2017-07-14 / Front Page

City Hall workers get 2 percent raise for cost-of-living adjustment

Last pay bump for Moorpark staff was 1 percent in 2016
By Jessica Waite

City officials say that in order to keep up with the cost of living in the region, the roughly 50 employees at Moorpark’s City Hall will receive a 2 percent pay raise at the end of the month.

At its July 5 meeting, the Moorpark City Council voted 5-0 to approve the salary increases.

The raise, which does not apply to council members, is based on the cost of living in the Los Angeles area, said Ron Ahlers, city financial director, because Los Angeles is the nearest major metropolitan area for which the Bureau of Labor Statistics produces a consumer price index.

The move will cost the city about $123,000, most of which will come from its general fund.

Though the city passed its budget for the 2017-18 fiscal year last month, the salary increase was not included in that report.

“It’s always a separate action (from the budget) because we’re dealing with the payroll side, so it needs to have a separate vote and be out for public discourse,” Ahlers said.

In the budget that was approved last month, officials projected a general fund surplus of $209,000, which will be used to cover the raises.

The last pay raise, a 1 percent across-the-board salary increase, was approved by the council in 2016.

At the top of the city’s pay scale, Moorpark city manager Steve Kueny will see his salary bump up from $234,645 to $239,338 per year.

Financial director Ron Ahlers’s annual salary will go from $161,991 to $165,231, and community development director David Bobardt’s will go from $170,165 to $173,568.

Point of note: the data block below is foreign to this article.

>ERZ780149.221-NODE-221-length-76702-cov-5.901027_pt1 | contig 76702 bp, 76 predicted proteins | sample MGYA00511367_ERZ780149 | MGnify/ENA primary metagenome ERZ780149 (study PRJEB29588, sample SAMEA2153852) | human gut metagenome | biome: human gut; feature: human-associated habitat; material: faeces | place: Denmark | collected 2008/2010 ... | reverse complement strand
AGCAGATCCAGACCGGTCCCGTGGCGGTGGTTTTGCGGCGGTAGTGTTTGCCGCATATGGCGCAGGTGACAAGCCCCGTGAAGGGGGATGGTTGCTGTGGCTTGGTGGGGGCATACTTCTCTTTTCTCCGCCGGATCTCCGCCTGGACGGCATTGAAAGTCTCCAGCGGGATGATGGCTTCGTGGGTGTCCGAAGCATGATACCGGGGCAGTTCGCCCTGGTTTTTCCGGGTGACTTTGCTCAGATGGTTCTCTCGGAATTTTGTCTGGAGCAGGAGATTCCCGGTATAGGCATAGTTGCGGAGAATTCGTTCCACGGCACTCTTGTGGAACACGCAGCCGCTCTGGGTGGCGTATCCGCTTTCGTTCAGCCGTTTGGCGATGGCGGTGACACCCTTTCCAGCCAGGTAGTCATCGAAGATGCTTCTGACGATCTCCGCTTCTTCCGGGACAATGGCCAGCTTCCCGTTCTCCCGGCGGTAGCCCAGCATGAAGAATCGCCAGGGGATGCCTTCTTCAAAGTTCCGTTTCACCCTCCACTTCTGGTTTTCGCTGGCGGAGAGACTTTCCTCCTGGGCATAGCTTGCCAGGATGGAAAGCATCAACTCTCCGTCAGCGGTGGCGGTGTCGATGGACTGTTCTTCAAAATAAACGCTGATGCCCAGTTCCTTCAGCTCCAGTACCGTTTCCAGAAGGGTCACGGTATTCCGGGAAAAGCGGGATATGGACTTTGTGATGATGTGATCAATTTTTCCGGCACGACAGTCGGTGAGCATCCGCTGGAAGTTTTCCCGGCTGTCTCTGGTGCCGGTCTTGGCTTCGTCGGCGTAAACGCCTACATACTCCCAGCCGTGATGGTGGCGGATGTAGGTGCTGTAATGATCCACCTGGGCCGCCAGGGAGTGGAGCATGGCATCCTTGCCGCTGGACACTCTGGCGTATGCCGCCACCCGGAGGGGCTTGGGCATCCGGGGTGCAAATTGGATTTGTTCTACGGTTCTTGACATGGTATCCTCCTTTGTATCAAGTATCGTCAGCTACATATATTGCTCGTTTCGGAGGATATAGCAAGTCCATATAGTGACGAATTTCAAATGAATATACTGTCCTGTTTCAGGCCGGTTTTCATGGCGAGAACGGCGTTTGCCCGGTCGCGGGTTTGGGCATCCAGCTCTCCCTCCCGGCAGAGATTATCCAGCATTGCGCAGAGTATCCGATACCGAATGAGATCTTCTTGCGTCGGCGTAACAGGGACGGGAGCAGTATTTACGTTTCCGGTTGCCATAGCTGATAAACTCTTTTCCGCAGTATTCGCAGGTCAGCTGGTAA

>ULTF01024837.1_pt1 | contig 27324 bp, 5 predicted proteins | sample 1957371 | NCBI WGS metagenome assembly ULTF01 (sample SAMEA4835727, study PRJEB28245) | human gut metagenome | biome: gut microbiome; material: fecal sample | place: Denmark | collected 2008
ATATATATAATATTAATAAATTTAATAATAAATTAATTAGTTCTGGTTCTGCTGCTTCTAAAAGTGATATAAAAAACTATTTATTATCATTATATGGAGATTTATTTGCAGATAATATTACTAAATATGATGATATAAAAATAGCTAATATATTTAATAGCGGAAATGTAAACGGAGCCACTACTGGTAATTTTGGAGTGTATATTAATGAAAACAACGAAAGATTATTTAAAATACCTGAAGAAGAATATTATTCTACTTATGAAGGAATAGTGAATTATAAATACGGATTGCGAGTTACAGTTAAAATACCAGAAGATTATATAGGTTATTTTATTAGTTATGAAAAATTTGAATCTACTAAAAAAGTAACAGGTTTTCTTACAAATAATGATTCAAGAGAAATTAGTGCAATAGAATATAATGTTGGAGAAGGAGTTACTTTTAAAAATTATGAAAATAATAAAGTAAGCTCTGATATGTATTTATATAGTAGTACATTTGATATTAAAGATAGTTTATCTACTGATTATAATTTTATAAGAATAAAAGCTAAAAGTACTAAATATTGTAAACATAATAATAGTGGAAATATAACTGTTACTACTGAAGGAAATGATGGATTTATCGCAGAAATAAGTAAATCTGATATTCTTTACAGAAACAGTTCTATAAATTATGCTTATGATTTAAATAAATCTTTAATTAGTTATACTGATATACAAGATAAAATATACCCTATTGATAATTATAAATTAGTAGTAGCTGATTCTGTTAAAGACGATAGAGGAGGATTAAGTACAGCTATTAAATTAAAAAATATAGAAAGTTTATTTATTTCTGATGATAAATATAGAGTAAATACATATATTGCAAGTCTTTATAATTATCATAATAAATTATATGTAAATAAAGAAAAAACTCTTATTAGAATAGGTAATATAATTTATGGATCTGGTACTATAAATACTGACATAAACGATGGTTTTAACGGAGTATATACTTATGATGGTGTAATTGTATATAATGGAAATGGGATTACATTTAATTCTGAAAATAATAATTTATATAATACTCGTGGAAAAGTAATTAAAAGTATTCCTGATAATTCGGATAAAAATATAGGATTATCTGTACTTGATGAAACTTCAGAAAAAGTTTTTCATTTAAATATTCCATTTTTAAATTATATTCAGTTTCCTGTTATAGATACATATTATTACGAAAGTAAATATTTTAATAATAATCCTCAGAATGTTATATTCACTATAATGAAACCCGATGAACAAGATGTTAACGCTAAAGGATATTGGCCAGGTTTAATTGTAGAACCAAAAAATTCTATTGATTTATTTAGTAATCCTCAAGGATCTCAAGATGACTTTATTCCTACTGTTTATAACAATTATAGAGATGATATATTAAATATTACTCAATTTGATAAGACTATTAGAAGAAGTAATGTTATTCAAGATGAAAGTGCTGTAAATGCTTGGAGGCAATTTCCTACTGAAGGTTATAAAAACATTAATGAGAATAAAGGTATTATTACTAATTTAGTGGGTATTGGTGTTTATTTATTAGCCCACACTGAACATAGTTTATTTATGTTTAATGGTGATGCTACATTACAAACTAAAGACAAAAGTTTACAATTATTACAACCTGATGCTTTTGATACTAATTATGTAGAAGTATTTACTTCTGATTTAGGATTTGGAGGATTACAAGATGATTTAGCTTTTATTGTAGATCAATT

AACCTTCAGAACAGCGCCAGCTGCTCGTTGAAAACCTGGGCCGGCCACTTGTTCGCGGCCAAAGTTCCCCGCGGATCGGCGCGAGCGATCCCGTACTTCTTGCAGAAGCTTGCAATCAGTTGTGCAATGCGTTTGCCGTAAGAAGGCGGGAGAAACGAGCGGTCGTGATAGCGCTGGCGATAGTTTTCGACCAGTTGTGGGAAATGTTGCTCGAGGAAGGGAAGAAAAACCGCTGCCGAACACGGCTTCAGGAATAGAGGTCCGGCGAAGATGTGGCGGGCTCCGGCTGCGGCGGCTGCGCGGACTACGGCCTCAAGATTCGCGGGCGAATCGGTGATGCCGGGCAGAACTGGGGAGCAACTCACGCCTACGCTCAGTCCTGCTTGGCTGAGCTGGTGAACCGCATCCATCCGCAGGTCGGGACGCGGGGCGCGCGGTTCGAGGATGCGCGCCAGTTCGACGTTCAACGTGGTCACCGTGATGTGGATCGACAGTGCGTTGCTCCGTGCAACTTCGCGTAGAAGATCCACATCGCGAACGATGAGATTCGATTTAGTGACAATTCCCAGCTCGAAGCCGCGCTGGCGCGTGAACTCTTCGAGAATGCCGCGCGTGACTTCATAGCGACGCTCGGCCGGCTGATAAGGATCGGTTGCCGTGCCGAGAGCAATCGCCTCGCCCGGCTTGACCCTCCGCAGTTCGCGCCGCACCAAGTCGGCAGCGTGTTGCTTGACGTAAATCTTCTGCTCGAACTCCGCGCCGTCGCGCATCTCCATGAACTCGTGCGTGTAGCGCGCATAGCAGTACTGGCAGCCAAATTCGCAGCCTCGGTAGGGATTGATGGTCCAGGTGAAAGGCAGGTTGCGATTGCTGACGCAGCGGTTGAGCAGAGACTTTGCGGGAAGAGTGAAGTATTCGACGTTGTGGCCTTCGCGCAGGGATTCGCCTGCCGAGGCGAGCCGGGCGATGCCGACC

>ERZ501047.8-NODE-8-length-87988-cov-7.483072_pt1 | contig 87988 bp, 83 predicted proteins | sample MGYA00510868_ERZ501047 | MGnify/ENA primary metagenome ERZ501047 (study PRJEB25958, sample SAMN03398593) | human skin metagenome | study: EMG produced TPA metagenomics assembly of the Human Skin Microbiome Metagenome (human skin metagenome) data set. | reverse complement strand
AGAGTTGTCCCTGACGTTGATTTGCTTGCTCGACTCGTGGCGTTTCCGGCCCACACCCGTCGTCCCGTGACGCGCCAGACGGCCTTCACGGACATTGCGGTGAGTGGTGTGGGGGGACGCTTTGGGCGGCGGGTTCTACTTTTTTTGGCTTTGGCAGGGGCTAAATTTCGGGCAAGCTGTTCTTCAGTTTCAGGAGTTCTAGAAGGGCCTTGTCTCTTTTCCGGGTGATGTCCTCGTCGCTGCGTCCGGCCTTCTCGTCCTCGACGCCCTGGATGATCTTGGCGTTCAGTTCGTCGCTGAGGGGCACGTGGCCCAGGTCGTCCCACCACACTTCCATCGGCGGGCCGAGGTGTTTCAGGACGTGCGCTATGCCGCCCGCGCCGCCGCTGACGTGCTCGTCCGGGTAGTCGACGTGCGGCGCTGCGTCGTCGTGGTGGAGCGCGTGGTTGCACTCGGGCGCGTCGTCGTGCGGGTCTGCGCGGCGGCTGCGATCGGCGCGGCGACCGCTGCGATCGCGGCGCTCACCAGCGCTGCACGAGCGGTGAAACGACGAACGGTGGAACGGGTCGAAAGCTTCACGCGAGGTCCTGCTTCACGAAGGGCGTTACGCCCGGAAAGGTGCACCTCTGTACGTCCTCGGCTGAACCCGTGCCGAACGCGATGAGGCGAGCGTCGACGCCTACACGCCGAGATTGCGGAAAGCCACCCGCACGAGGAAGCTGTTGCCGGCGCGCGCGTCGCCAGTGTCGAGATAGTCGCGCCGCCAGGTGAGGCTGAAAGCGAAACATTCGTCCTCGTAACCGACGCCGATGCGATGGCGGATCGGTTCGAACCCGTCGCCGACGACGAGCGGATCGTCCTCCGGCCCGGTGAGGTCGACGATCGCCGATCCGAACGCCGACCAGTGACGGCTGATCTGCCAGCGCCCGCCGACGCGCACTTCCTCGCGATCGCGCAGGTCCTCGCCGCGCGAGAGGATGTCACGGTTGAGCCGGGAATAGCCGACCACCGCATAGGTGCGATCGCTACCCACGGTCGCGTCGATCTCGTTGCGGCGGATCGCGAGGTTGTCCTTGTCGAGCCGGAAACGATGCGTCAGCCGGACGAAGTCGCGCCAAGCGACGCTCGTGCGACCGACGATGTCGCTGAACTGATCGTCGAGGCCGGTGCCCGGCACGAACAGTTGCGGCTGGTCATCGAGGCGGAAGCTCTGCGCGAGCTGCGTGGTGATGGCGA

The salary raise included employees in the city’s labor union, who have jobs like administrative assistant, office clerk and maintenance worker. The pay raise will also affect part-time and minimum-wage employees, such as city clerks and recreation aides.

While the city has been able to save about $1.5 million annually by eliminating 11 positions over the last six years, some residents are still concerned about the cost of these salary hikes.

“The issue is that our city is having a lot of trouble expanding our tax base and we have an extremely (highly) paid city work force. The per-capita expense of these salaries, but more importantly, their eventual pension costs— the higher the salary, the higher the future pension costs— are a big worry for us,” wrote Moorpark resident Marilyn Fitzgerald Marmé in a Facebook comment.

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